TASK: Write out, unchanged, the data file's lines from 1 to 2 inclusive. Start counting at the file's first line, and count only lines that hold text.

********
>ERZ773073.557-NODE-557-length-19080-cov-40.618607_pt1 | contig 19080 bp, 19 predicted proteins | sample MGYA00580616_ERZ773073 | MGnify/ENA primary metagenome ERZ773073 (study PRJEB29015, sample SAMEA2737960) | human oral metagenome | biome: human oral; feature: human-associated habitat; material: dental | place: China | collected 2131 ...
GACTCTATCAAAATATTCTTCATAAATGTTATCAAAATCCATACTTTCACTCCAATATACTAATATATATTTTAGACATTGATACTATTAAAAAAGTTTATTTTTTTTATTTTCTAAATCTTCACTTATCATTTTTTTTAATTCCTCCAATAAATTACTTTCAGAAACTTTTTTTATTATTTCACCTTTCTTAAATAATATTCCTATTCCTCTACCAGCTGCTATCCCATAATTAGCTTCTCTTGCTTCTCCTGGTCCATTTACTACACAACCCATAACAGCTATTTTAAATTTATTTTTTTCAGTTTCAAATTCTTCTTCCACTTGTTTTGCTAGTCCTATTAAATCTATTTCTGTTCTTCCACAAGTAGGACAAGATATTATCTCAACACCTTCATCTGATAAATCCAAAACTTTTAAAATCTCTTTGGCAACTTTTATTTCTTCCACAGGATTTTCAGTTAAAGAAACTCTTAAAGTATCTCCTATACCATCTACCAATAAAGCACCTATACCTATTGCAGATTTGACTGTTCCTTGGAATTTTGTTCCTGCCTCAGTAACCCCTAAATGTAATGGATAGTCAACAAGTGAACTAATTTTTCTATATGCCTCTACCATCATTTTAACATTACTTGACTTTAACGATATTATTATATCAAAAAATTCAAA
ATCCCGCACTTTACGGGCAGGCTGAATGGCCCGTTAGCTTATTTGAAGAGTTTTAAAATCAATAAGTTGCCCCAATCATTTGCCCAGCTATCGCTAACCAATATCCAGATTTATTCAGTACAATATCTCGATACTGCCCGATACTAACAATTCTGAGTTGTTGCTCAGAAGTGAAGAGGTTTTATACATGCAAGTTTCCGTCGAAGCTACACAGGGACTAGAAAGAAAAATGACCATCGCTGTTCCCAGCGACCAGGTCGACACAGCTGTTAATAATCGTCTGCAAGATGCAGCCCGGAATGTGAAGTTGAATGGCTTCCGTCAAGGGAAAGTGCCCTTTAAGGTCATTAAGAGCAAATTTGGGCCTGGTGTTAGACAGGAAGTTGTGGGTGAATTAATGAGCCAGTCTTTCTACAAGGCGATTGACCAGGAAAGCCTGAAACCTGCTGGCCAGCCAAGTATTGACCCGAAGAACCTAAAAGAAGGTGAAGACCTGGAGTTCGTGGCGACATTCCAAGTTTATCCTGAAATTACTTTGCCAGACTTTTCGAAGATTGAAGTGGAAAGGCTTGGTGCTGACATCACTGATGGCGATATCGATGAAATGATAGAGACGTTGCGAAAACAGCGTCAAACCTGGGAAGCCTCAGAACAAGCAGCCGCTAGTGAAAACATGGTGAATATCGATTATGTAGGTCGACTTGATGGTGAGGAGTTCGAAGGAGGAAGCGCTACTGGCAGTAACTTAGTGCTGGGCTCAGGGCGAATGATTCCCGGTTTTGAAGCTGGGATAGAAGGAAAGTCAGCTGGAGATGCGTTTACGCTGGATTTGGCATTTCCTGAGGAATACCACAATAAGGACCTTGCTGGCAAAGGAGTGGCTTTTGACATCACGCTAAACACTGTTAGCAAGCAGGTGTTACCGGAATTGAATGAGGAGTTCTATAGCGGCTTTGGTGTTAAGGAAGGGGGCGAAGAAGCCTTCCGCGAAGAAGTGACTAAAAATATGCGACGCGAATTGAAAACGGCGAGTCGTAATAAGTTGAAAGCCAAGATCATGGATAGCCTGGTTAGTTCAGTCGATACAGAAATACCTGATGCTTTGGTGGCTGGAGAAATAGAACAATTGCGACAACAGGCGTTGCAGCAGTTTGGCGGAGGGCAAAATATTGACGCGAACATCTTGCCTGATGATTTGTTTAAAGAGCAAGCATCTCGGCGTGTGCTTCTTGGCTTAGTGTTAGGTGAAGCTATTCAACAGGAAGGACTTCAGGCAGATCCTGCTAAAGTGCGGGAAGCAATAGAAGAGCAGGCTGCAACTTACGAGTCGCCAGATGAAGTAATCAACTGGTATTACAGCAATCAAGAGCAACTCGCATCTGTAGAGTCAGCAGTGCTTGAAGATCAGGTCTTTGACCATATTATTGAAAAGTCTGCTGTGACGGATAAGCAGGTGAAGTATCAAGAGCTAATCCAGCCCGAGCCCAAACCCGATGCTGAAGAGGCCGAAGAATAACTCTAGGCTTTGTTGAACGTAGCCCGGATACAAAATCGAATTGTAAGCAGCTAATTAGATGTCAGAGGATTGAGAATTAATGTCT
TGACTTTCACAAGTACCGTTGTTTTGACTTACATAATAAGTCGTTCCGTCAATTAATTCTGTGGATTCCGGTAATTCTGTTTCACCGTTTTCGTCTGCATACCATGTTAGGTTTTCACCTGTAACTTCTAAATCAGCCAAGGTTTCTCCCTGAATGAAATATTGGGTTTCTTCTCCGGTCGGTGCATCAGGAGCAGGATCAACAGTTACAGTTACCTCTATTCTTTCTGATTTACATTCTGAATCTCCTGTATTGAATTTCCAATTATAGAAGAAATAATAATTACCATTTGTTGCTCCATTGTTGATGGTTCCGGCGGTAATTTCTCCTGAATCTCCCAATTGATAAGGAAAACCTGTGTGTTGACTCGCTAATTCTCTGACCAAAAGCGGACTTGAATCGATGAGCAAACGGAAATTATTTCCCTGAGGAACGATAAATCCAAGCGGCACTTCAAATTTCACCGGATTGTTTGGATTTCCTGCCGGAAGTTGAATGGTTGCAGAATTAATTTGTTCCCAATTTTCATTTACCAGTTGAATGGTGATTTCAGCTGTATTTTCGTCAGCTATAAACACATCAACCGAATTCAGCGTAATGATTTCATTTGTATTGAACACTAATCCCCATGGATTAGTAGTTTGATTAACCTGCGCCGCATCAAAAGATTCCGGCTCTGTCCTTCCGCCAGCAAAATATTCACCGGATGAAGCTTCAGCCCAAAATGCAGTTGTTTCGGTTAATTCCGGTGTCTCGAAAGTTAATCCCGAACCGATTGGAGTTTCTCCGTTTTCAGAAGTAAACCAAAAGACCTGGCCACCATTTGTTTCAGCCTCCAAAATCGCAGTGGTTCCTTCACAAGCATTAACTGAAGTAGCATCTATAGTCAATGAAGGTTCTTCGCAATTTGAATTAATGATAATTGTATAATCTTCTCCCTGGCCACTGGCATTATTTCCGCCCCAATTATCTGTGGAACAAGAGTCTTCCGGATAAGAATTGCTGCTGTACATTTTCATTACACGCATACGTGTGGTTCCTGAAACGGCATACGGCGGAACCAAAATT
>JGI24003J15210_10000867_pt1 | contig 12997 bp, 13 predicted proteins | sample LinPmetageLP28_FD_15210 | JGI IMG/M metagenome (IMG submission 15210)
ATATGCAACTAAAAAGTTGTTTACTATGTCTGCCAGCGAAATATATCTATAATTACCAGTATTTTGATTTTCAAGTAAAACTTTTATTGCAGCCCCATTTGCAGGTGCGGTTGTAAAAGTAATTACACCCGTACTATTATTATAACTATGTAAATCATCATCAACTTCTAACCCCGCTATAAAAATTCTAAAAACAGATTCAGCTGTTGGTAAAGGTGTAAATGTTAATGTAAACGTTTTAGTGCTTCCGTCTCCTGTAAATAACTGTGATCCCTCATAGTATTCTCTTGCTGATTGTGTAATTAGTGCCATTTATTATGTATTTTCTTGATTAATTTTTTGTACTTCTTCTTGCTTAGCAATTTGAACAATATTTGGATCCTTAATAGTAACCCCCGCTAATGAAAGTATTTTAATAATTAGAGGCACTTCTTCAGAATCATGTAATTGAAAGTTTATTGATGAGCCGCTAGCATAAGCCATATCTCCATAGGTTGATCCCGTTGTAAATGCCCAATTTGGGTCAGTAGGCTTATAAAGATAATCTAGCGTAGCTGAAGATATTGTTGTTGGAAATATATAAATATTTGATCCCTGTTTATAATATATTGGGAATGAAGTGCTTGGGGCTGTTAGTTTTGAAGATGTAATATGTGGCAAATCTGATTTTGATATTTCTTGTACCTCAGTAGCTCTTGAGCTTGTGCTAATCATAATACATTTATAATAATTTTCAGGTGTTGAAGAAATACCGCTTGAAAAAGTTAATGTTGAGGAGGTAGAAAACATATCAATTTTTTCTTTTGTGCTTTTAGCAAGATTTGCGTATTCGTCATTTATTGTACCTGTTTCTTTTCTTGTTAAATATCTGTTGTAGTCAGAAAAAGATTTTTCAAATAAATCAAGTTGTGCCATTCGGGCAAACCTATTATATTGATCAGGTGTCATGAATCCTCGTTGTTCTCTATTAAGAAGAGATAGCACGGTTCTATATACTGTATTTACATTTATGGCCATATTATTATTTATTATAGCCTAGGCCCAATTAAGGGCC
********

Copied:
>ERZ773073.557-NODE-557-length-19080-cov-40.618607_pt1 | contig 19080 bp, 19 predicted proteins | sample MGYA00580616_ERZ773073 | MGnify/ENA primary metagenome ERZ773073 (study PRJEB29015, sample SAMEA2737960) | human oral metagenome | biome: human oral; feature: human-associated habitat; material: dental | place: China | collected 2131 ...
GACTCTATCAAAATATTCTTCATAAATGTTATCAAAATCCATACTTTCACTCCAATATACTAATATATATTTTAGACATTGATACTATTAAAAAAGTTTATTTTTTTTATTTTCTAAATCTTCACTTATCATTTTTTTTAATTCCTCCAATAAATTACTTTCAGAAACTTTTTTTATTATTTCACCTTTCTTAAATAATATTCCTATTCCTCTACCAGCTGCTATCCCATAATTAGCTTCTCTTGCTTCTCCTGGTCCATTTACTACACAACCCATAACAGCTATTTTAAATTTATTTTTTTCAGTTTCAAATTCTTCTTCCACTTGTTTTGCTAGTCCTATTAAATCTATTTCTGTTCTTCCACAAGTAGGACAAGATATTATCTCAACACCTTCATCTGATAAATCCAAAACTTTTAAAATCTCTTTGGCAACTTTTATTTCTTCCACAGGATTTTCAGTTAAAGAAACTCTTAAAGTATCTCCTATACCATCTACCAATAAAGCACCTATACCTATTGCAGATTTGACTGTTCCTTGGAATTTTGTTCCTGCCTCAGTAACCCCTAAATGTAATGGATAGTCAACAAGTGAACTAATTTTTCTATATGCCTCTACCATCATTTTAACATTACTTGACTTTAACGATATTATTATATCAAAAAATTCAAA